Reading from input file writing to output file 
Author Message
 Reading from input file writing to output file

I am looking for direction on a project I am working on.  I have a
file in the following format:

Program Name 1,10,10,10,10,10,10,10,10,10,10
Program Name 2,10,10,10,10,10,10,10,10,10,10

What I need to do is take this file and write to a new file in the
following format:

<PROGRAM NAME>Program Name 1</PROGRAM>
<RATING>10</RATING>
<RATING>10</RATING>

and so in.  The output file is in XML format.  That's the format I
need for the XML file.

I have some Unix books and O'Reilly's SED and AWK book, and have some
simple scripting experience.

Could someone please give me some direction on how to set up the
script to reformat the input file?

Thanks in advance.



Tue, 09 Dec 2003 13:30:39 GMT  
 Reading from input file writing to output file

Quote:

> I am looking for direction on a project I am working on.  I have a
> file in the following format:

> Program Name 1,10,10,10,10,10,10,10,10,10,10
> Program Name 2,10,10,10,10,10,10,10,10,10,10

> What I need to do is take this file and write to a new file in the
> following format:

> <PROGRAM NAME>Program Name 1</PROGRAM>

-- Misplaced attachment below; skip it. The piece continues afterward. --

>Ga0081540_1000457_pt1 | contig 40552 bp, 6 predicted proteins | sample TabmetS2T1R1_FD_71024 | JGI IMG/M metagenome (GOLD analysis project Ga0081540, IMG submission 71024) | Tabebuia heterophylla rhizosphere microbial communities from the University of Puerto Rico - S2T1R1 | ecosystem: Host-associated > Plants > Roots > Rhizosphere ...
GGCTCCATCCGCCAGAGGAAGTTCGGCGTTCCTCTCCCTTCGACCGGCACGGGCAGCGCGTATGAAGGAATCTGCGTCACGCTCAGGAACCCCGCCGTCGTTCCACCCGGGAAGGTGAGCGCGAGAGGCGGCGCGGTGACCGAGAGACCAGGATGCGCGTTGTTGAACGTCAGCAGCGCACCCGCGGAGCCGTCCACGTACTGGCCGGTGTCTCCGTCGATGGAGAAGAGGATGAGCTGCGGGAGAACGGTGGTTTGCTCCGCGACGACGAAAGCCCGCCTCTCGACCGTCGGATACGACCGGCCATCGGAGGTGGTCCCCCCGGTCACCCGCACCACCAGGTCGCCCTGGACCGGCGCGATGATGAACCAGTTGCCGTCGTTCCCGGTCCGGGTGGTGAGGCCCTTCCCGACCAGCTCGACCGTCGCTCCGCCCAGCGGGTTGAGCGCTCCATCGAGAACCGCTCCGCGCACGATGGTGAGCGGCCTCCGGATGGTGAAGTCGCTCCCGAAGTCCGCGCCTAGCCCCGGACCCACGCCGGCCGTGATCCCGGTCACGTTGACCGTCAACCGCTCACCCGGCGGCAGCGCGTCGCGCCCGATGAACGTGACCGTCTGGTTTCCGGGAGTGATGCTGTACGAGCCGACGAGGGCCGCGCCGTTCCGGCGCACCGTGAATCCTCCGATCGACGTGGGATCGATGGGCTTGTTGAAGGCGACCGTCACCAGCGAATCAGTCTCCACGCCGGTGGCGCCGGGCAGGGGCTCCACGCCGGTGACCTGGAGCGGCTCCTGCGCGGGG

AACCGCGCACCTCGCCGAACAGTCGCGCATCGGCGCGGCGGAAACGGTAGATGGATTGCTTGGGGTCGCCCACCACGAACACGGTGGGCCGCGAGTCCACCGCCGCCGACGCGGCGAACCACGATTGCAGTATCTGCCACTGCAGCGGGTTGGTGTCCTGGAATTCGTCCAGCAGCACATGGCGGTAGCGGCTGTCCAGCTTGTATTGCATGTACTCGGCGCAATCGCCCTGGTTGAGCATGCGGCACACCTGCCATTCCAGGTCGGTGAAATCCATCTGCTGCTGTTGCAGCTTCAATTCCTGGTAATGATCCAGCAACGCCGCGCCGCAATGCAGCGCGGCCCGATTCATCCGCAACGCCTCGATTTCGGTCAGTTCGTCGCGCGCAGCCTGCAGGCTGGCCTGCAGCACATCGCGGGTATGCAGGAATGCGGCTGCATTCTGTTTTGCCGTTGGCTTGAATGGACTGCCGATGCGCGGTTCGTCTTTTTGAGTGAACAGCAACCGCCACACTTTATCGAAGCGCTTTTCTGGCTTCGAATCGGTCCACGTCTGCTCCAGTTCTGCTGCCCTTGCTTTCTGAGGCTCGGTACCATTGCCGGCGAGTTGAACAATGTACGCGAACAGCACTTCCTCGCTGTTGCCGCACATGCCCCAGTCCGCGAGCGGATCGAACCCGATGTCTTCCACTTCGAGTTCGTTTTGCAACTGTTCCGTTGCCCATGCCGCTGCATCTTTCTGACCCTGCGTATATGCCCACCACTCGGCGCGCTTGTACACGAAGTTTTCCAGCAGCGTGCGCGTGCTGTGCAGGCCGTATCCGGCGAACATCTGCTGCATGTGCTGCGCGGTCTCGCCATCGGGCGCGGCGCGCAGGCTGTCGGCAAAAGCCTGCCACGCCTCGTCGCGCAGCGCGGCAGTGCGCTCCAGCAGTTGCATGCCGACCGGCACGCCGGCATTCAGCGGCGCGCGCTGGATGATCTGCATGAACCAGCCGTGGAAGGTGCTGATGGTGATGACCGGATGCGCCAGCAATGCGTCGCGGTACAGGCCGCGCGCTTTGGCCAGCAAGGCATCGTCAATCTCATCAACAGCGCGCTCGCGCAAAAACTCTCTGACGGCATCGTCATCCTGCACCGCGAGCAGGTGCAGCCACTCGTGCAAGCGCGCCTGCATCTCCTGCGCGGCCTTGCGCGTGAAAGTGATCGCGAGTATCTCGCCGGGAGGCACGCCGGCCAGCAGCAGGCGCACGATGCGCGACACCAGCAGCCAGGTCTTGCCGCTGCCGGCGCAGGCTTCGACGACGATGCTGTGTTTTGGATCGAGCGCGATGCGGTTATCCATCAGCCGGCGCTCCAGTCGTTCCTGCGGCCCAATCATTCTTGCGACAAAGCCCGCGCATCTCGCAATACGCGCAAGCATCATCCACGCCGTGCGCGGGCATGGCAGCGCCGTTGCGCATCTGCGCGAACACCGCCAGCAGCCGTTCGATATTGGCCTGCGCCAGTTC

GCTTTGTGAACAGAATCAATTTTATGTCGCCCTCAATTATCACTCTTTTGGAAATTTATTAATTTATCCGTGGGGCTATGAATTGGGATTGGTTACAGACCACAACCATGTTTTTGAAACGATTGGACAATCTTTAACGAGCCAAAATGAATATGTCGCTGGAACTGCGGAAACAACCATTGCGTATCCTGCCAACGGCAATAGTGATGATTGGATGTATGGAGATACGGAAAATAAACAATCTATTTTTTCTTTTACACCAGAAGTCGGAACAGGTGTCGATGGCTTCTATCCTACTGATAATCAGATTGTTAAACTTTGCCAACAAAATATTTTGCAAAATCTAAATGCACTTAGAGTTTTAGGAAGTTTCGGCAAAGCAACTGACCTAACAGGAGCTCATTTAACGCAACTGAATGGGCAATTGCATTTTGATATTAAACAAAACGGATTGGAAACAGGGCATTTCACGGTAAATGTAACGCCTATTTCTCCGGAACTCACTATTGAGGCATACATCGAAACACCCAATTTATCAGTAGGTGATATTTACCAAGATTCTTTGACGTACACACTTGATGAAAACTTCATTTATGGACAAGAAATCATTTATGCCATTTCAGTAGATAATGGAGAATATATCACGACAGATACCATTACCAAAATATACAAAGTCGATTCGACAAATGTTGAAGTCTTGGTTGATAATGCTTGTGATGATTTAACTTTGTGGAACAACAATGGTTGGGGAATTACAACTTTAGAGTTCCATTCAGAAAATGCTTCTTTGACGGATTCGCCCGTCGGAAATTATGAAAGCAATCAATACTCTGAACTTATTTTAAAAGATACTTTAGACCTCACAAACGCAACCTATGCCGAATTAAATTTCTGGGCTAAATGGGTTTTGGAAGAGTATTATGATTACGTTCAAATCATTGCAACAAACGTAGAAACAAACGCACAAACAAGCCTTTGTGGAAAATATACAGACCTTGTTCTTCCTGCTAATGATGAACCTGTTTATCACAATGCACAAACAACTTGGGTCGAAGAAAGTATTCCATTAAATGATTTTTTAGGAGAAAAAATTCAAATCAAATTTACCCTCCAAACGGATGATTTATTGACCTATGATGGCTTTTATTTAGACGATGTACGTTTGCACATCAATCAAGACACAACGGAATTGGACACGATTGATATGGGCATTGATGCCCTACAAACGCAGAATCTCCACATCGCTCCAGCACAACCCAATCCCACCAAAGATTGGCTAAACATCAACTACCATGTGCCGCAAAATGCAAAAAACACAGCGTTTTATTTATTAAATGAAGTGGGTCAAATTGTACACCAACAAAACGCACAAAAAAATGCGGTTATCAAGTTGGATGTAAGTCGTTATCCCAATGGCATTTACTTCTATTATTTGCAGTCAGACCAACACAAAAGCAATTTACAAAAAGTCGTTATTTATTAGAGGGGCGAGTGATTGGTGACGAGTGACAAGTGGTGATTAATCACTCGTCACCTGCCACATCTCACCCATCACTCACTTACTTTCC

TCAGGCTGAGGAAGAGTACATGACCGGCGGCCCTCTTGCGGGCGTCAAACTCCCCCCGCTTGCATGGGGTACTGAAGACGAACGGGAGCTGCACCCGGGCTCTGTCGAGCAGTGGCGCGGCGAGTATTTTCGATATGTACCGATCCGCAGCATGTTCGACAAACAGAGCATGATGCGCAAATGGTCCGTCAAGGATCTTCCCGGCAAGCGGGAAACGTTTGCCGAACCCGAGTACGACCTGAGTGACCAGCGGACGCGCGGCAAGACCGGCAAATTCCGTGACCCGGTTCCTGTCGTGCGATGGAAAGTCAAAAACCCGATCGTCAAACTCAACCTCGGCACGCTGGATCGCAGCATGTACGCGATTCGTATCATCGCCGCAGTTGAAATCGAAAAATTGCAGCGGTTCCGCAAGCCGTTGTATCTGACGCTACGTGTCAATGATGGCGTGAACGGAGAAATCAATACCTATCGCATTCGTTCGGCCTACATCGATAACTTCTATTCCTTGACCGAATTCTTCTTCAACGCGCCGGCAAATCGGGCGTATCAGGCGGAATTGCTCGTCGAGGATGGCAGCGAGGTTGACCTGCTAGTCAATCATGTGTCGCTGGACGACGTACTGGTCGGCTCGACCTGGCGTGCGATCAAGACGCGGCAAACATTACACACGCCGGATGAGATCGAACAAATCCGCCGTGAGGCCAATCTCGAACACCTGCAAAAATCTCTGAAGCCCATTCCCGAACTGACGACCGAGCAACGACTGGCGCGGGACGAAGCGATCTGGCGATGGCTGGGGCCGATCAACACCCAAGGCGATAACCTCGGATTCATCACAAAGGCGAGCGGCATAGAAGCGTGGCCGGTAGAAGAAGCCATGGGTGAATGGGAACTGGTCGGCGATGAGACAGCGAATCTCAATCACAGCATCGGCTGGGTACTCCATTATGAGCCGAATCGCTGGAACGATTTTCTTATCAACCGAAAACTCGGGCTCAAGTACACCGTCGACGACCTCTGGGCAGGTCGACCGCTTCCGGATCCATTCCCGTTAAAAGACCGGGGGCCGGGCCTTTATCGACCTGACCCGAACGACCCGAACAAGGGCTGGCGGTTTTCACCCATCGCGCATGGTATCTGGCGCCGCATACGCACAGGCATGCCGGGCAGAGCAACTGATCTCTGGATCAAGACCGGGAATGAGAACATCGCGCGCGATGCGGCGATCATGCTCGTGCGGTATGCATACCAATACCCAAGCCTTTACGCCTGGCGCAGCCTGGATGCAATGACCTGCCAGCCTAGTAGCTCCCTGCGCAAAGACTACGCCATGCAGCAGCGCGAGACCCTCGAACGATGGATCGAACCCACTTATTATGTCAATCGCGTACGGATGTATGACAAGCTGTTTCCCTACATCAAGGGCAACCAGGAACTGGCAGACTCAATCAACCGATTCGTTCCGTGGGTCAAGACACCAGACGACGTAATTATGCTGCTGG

> <RATING>10</RATING>
> <RATING>10</RATING>

> and so in.  The output file is in XML format.  That's the format I
> need for the XML file.

> I have some Unix books and O'Reilly's SED and AWK book, and have some
> simple scripting experience.

> Could someone please give me some direction on how to set up the
> script to reformat the input file?

> Thanks in advance.

Try (one line):

'awk -F, '{print"<PROGRAM NAME>"$1"</PROGRAM>";i=2;do
{print"<RATING>"$i"</RATING>";i++}while(i<=NF)} infile'

Good luck

Michael Heiming



Tue, 09 Dec 2003 14:22:06 GMT  
 Reading from input file writing to output file


Quote:

>> I am looking for direction on a project I am working on.  I have a
>> file in the following format:

>> Program Name 1,10,10,10,10,10,10,10,10,10,10
>> Program Name 2,10,10,10,10,10,10,10,10,10,10

>> What I need to do is take this file and write to a new file in the
>> following format:

>> <PROGRAM NAME>Program Name 1</PROGRAM>
>> <RATING>10</RATING>
>> <RATING>10</RATING>

>> and so in.  The output file is in XML format.  That's the format I
>> need for the XML file.

>> I have some Unix books and O'Reilly's SED and AWK book, and have some
>> simple scripting experience.

>> Could someone please give me some direction on how to set up the
>> script to reformat the input file?

>> Thanks in advance.

>Try (one line):

>'awk -F, '{print"<PROGRAM NAME>"$1"</PROGRAM>";i=2;do
>{print"<RATING>"$i"</RATING>";i++}while(i<=NF)} infile'

personally, I prefer the for loop structure:

awk -F, '{print "<PROGRAM NAME>" $1 "</PROGRAM>"
          for(i=2;i<=NF;i++){
               print "<RATING>" $i "</RATING>"}}' infile

Chuck Demas

--
  Eat Healthy    |   _ _   | Nothing would be done at all,

  Die Anyway     |    v    | That no one could find fault with it.



Tue, 09 Dec 2003 15:19:34 GMT  
 Reading from input file writing to output file

Quote:



> > > I am looking for direction on a project I am working on.  I have a
> > > file in the following format: